When I read one of my favorite 19th Century English authors, Charles Dickens, I’m not surprised that the semicolon made it on the main line of the keyboard back then, if in fact the key jamming prevention arrangement is true. I’ve always been fascinated by the Mr. Dickens’ mastery of the English language, and his paragraph long sentences made possible by the semicolon.

Even so, the opening paragraph of A Tale Of Two Cities is a single sentence that does not contain a single semicolon.

It was the best of times, it was the worst of times, it was the age of wisdom, it was the age of foolishness, it was the epoch of belief, it was the epoch of incredulity, it was the season of Light, it was the season of Darkness, it was the spring of hope, it was the winter of despair, we had everything before us, we had nothing before us, we were all going direct to Heaven, we were all going direct the other way-in short, the period was so far like the present period, that some of its noisiest authorities insisted on its being received, for good or for evil, in the superlative degree of comparison only.

A Tale Of Two Cities, Charles Dickens

Now who is going to tell Mr. Dickens that perhaps the most powerful sentences in English literature is a run on?

If you were impressed by Charles Dickens’ sentences, try reading one from the Apostle Paul: the undisputed heavyweight champion of the semicolon. I’m sure he’d be flattered at that title, but since he wrote in ancient Greek, which has no punctuation, he wouldn’t know what a semicolon was. Jacobean translators commissioned by King James had to do their best framing the complete thoughts of one of the greatest minds in history.

Blessed be the God and Father of our Lord Jesus Christ, who hath blessed us with all spiritual blessings in heavenly places in Christ: According as he hath chosen us in him before the foundation of the world, that we should be holy and without blame before him in love: Having predestinated us unto the adoption of children by Jesus Christ to himself, according to the good pleasure of his will, to the praise of the glory of his grace, wherein he hath made us accepted in the Beloved.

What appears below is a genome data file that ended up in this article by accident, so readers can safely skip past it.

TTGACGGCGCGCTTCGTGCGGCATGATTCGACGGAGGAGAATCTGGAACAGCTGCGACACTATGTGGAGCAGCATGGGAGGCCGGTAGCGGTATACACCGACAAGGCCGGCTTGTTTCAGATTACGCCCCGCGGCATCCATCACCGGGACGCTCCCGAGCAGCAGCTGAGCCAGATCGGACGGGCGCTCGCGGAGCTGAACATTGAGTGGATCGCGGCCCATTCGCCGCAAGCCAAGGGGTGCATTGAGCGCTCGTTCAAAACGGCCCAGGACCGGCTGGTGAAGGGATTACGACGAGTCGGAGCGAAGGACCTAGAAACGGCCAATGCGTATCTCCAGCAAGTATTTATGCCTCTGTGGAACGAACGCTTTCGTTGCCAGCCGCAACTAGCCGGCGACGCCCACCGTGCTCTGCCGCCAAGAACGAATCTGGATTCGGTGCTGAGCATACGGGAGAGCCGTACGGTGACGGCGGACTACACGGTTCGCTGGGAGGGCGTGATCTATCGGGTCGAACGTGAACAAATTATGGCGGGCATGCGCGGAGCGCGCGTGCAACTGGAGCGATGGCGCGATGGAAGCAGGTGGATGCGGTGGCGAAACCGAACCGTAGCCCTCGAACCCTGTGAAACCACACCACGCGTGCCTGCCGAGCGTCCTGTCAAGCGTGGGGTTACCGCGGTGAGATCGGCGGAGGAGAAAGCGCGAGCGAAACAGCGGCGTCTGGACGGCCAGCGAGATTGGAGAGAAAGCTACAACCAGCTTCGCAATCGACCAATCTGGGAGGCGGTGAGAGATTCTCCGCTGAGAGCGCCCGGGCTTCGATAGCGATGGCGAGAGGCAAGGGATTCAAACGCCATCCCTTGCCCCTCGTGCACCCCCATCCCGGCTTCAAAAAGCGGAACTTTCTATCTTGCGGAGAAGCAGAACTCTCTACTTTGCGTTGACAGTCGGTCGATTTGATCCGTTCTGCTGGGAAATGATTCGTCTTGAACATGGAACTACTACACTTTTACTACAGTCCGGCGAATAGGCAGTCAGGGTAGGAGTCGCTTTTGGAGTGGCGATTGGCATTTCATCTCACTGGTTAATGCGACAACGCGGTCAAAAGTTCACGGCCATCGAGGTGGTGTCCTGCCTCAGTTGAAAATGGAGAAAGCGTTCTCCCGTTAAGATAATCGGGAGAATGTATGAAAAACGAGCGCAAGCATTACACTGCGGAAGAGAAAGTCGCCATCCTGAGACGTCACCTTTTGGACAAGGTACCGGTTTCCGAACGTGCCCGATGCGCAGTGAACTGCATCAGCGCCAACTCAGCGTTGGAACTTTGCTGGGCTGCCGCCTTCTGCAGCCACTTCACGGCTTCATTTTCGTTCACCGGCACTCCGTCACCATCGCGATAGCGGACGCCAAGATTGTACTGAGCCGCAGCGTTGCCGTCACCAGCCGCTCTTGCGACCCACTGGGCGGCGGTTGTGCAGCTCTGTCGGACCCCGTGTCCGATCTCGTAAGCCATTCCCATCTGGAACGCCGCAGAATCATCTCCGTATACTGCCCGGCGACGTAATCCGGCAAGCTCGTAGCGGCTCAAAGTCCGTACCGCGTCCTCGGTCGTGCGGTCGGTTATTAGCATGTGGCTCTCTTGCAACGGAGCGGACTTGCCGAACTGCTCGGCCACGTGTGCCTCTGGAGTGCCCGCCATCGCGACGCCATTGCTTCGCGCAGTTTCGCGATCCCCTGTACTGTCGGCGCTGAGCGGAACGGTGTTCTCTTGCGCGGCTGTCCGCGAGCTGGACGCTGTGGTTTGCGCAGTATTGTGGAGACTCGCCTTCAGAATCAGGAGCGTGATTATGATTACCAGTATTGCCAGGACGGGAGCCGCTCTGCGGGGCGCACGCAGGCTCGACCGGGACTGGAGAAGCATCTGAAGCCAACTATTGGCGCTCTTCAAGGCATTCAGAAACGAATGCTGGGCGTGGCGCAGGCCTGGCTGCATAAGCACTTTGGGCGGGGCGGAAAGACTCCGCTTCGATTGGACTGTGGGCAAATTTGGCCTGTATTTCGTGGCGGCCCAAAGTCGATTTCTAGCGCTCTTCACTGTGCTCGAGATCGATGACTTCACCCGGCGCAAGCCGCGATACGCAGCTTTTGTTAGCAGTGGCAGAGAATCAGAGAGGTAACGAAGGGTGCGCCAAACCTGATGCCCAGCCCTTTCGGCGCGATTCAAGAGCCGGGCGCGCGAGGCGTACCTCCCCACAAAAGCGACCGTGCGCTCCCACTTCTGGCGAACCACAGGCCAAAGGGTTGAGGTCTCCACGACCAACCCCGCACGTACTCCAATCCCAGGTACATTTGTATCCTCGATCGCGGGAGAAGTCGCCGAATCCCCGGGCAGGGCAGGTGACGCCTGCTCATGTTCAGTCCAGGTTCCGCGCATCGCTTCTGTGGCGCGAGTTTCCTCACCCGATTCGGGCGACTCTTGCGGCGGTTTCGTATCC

In whom we have redemption through his blood, the forgiveness of sins, accord to the riches of his grace; Wherein he hath abounded toward us in all wisdom and prudence; Having made known unto us the mystery of his will, according to his good pleasure which he hath purposed in himself: That in the dispensation of the fulness of times he might gather together in one all things in Christ, both which are in heaven, and which are on earth; eve in him: In whom also we have obtained an inheritance, being predestinated according to the purpose of him who worketh all things after the counsel of his own will: That we should be to the praise of his glory, who first trusted in Christ.

In whom ye also trusted, after that ye heard the word of truth, the gospel of your salvation: In whom also after that ye believed, ye were sealed with that holy Spirit of promise, Which is the earnest of our inheritance until the redemption of the purchased possession, unto the praise of his glory.

Ephesians 1:3-14, Apostle Paul

My wife has nearly given up hope editing my blog. “I know you like long sentences, but you really could just put periods instead of commas.” She’s right. I do like long sentences. I was taught in elementary school that a sentence is a complete thought. I was always a little puzzled when my teachers got onto me about run on sentences when I was trying to put a complete thought into words. Perhaps we should have spent more time learning about semicolons and less time learning about Johnny Appleseed for the fourth year in a row.